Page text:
The two programs at different locations with differing schedules offer flexibility to busy families. The Weinbergs started at Jewish Explorers East, but when after-school ballet classes for Lila created a conflict, they seamlessly transitioned to Jewish Explorers West.
‘Teachers are also learners’
The programming for Jewish Explorers is fun and meaningful, created in a way that allows for engagement both during classes and in the home so that learning goes beyond the walls of a classroom.
“I have a team of educators who are passionate about Judaism, community, and teaching,” says Coons. “We tell our families that teachers are also learners, and the learners are also teachers. Every person in the classroom has an opportunity to teach.”
Jewish Explorers finds ways to make a text from the Torah relevant to the Jewish values of anyone from a two-year-old to a Fifth Grader, from a parent to a grandparent.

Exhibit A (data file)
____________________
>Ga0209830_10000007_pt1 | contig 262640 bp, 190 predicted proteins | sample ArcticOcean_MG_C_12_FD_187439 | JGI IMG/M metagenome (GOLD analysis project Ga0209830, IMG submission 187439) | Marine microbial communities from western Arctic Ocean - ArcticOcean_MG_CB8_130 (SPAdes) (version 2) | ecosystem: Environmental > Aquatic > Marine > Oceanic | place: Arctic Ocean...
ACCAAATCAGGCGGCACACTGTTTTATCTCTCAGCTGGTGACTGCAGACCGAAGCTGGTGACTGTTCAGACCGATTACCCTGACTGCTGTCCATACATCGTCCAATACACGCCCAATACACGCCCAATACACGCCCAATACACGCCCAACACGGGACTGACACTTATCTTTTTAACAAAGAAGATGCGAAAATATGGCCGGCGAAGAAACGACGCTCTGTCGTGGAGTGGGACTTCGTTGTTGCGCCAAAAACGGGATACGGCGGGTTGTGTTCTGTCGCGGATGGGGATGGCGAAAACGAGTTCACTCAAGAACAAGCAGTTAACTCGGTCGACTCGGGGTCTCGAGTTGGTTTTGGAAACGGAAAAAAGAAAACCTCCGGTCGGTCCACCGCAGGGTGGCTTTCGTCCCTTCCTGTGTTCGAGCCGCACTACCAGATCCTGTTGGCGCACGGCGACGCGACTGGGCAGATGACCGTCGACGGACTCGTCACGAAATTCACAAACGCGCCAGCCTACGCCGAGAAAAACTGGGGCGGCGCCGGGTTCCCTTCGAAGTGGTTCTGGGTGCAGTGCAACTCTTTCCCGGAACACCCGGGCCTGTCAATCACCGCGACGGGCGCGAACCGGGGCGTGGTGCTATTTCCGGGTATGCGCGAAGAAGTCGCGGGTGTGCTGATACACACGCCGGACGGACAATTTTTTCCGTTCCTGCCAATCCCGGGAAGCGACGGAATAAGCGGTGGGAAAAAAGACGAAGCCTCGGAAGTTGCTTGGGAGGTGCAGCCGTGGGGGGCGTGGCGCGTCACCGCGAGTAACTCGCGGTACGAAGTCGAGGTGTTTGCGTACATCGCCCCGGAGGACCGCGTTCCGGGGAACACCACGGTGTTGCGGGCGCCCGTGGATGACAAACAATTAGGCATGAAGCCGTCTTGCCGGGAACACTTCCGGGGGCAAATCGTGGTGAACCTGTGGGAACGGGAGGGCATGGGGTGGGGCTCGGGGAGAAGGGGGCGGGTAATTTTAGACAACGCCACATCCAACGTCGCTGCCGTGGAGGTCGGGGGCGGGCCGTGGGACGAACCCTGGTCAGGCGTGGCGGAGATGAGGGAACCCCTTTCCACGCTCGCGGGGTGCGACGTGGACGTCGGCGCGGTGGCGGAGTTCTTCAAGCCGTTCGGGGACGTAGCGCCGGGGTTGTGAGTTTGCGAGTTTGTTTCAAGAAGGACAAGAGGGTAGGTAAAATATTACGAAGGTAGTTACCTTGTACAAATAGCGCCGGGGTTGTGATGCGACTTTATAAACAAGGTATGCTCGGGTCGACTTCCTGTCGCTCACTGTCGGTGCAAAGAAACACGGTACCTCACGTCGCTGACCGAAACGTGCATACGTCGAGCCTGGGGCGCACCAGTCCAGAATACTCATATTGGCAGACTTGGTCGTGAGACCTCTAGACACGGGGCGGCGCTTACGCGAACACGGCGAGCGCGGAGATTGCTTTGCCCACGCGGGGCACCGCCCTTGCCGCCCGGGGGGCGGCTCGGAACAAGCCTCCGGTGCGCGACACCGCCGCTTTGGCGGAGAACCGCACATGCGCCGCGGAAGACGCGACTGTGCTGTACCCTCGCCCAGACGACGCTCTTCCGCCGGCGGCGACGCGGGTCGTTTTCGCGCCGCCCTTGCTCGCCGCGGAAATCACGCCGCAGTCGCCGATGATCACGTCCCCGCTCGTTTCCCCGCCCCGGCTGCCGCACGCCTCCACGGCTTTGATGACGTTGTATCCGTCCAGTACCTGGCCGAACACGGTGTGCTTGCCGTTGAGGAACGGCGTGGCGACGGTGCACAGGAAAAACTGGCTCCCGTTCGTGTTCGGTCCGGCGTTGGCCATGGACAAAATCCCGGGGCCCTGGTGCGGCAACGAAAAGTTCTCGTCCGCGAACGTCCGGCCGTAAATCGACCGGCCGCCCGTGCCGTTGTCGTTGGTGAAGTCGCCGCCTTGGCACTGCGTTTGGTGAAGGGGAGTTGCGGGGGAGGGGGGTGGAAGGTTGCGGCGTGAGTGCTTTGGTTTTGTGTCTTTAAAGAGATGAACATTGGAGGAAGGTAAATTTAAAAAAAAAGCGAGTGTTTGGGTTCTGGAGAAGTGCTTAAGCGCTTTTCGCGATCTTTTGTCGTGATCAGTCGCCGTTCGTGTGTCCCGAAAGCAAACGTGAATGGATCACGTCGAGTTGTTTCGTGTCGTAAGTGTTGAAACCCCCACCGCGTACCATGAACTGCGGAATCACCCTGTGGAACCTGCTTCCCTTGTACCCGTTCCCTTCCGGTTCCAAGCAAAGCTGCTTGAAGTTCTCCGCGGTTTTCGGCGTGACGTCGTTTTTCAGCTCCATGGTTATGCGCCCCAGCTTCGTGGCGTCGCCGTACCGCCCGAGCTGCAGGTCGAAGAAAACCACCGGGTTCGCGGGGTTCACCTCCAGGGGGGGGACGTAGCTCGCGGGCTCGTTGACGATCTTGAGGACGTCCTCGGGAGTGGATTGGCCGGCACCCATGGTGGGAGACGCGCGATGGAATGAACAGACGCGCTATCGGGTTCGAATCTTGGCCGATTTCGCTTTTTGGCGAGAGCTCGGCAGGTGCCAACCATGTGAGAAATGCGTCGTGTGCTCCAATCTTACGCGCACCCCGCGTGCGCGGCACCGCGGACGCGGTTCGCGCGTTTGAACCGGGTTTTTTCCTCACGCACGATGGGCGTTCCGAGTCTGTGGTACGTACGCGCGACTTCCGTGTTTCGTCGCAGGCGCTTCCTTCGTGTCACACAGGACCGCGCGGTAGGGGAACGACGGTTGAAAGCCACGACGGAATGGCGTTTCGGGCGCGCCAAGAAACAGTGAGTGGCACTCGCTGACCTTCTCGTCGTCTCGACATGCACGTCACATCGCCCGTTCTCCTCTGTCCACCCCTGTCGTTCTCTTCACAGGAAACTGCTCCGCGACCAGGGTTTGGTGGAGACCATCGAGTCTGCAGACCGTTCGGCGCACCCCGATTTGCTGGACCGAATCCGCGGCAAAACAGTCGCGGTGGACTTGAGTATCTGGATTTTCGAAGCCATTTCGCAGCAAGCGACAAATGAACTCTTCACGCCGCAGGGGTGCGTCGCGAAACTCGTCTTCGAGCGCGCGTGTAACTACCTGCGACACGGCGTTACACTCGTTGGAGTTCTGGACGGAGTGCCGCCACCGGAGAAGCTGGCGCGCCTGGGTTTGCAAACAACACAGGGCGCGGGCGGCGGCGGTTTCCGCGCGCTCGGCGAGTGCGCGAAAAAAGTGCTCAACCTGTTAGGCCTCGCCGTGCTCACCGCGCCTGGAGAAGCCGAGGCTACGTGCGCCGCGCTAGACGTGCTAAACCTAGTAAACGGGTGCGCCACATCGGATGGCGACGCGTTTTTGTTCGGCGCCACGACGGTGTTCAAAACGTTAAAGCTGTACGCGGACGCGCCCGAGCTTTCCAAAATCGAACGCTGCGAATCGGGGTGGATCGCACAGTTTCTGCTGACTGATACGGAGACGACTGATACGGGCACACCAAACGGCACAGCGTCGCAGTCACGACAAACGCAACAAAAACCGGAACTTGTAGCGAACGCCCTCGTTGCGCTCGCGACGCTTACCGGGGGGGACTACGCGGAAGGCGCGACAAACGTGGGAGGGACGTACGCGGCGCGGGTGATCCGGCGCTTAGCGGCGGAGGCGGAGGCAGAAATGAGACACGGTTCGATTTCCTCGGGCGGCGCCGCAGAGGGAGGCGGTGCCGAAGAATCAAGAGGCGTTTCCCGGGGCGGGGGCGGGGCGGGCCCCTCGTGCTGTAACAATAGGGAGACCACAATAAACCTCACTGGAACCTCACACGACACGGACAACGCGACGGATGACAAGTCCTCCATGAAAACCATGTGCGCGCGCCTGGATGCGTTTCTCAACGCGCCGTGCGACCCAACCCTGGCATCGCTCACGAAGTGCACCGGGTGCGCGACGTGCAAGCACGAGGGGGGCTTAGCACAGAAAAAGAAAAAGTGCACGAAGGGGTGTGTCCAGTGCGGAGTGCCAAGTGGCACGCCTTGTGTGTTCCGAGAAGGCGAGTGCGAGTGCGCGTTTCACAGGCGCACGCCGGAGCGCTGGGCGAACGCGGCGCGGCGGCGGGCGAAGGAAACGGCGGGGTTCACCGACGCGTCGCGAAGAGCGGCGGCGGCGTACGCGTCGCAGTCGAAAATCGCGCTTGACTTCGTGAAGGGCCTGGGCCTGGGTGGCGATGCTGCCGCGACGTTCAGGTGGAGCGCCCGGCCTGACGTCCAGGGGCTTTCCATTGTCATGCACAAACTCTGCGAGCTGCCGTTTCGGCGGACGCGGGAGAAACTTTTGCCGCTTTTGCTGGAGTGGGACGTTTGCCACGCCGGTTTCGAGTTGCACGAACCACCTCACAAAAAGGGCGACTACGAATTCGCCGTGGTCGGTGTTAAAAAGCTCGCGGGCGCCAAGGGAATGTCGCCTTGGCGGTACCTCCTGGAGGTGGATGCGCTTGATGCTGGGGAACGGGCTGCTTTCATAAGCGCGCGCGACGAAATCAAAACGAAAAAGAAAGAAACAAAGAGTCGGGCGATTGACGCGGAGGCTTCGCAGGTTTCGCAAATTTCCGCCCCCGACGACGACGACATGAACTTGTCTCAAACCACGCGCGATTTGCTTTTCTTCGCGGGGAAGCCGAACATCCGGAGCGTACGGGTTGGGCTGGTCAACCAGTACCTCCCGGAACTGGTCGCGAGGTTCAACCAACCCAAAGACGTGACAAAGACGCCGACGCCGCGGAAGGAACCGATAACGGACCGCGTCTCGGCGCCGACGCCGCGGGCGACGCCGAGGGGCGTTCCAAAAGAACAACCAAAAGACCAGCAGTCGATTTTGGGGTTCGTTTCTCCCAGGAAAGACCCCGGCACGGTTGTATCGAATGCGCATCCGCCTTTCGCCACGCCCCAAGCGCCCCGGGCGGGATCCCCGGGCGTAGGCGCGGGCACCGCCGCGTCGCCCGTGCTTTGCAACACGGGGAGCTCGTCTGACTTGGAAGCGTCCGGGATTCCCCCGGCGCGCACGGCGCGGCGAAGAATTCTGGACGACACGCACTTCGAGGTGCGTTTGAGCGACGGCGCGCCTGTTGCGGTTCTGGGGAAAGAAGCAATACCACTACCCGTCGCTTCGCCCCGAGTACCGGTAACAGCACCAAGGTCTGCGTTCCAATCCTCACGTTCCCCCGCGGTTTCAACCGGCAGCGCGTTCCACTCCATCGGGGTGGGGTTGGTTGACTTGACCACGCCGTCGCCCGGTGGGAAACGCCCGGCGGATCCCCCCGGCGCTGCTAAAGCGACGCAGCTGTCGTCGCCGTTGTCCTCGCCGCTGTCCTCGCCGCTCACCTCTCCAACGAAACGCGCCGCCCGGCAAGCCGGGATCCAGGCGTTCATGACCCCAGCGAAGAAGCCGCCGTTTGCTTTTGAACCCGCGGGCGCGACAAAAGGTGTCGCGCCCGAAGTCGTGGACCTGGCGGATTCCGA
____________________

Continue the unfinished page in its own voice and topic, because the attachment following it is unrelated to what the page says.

“Our hope is that families see the connections we are making to their everyday lives,” Coons says. “When we learn about Sukkot, we look for how that is meaningful and relevant to our Jewish identity, who we are as members of a caring community, while celebrating the joy and beauty of Judaism.”
In addition to classroom experiences, Jewish Explorer families have opportunities for shared Shabbat, holiday celebrations, and community partnered events collaborating with multiple organizations.
Recently, with the support of Rose Community Foundation, Jewish Explorers has developed a mental health and wellness framework that overlays the entire program—for staff, students, and families.
“We have always addressed this issue, but we are doing it very intentionally now,” Coons says. “The pandemic has magnified the need for social and emotional learning, and we are looking for ways to best support these needs, constantly evaluating and reevaluating, changing as needed.”